The prominence of transracial adoption has grown exponentially in the last 10-15 years. There are many opinions on this subject, as you can well imagine. But the issue of color in adoption conversations is one that needs careful consideration when it comes to talking to an expectant mom about idea of a couple of another culture or race adopting her child. This is not just about finding a home for a baby. This is about choosing a family and a lifestyle for the child and anticipating how the differences will blend over time. Expectant moms of color who are considering adoption have many concerns and even fears about their child being adopted by a couple of another race or culture. The issue of color in adoption conversations is well overdue for an overhaul.
When you think about a family of one color or culture adopting a child from another color or culture, what comes to mind for you? What do you envision is happening when you look at a family like this?
Adoption Conversations Need Less Idealism With Color
There is a lot you can make up in your own mind about why a mother would need to place her child for adoption. The typical stereotypes lend the imagination to reason that it is likely that the child needs to be separated from the child and that the family adopting them is the one saving the child from a traumatic life of some kind.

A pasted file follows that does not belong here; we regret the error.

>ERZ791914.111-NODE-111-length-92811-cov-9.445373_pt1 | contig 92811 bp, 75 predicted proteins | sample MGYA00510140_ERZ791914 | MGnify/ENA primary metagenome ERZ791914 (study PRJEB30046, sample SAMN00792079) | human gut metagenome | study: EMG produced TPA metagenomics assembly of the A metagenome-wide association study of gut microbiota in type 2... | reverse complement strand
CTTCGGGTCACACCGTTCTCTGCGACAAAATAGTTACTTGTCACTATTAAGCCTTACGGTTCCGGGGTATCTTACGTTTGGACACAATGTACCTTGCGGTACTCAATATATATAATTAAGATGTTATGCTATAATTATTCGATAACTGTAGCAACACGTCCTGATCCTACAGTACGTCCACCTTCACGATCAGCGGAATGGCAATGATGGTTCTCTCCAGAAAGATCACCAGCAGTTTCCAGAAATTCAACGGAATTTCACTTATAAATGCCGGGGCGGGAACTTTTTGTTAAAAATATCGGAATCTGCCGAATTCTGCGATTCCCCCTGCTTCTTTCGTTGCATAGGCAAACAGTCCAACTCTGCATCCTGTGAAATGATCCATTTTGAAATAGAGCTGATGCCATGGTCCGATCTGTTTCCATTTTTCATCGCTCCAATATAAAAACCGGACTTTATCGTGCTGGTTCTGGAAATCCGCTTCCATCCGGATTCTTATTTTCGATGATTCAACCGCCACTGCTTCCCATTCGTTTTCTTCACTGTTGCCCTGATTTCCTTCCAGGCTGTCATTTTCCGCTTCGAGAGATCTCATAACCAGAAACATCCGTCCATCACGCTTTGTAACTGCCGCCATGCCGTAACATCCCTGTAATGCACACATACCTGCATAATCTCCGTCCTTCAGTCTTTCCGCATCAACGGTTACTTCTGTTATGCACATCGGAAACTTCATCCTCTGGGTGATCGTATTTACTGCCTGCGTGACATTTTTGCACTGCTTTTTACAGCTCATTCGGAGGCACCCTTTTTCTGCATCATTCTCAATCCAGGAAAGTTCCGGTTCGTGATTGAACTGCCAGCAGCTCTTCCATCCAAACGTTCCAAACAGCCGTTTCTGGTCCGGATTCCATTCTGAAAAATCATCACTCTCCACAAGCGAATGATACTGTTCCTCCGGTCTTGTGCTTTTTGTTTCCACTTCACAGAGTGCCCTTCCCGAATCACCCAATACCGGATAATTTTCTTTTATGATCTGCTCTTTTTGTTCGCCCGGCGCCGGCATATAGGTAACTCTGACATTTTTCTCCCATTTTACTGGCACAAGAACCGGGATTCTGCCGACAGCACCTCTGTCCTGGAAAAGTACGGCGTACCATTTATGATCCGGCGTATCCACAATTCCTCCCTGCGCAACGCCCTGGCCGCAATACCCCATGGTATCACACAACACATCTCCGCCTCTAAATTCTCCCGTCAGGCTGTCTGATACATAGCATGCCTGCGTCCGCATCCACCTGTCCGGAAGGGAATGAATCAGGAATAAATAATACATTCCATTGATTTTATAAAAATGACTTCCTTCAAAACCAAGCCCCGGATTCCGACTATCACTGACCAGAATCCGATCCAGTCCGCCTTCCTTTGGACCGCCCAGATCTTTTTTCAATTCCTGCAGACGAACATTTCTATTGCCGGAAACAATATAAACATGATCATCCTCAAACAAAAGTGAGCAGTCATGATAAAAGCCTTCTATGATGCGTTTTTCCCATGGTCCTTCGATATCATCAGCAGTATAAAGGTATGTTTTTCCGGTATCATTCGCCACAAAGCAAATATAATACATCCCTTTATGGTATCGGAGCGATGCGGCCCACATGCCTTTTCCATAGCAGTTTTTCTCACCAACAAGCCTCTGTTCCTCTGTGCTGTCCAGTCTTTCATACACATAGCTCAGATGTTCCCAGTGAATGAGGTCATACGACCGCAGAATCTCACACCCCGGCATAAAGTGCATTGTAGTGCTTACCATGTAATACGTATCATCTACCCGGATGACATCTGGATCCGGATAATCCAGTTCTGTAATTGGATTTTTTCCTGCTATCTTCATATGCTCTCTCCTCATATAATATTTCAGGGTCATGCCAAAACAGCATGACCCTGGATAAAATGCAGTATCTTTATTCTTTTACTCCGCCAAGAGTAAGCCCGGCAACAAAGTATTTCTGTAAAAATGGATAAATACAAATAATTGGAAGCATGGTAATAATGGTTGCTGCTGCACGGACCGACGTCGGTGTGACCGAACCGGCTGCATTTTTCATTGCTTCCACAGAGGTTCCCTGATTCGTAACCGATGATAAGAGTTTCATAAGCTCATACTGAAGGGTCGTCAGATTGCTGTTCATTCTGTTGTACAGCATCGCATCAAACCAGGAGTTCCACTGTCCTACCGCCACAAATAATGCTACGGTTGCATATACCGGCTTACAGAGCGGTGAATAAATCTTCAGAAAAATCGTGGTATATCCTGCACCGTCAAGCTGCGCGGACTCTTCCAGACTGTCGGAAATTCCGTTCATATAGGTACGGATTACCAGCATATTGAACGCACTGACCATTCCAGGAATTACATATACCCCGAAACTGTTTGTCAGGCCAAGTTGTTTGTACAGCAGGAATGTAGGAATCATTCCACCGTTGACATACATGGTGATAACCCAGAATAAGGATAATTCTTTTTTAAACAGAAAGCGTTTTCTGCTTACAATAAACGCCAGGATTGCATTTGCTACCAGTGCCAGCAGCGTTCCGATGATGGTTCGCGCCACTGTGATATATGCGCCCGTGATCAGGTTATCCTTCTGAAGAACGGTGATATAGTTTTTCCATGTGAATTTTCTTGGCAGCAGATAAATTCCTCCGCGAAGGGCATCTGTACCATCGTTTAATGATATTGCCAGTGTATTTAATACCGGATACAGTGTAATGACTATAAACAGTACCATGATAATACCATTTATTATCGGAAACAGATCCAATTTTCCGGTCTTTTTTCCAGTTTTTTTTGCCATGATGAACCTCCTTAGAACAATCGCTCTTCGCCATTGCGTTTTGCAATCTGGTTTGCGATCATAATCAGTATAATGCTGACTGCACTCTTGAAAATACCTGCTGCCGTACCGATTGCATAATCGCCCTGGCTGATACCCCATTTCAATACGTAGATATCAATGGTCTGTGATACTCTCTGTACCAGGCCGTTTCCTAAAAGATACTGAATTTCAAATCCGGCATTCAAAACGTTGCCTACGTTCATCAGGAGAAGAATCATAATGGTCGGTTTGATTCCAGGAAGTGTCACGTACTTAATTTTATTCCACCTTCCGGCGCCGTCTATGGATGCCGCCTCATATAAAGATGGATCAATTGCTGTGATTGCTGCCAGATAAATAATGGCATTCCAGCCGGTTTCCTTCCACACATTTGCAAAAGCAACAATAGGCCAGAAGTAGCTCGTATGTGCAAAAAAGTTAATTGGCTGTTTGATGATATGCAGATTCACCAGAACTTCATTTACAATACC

Adoption conversations are not about saving a child from their biological family. It is not about rescuing a child from ruination, and thanking God there is a superhuman family who will more than fit the bill of savior in this child’s life. These idealistic viewpoints are false and damage the perception of women who are considering adoption for their children and how adoptees value themselves and their family origin. Adoption conversations need to be revamped when it comes to expectant moms and their decisions to place their children in the homes of couples who are of another race or culture.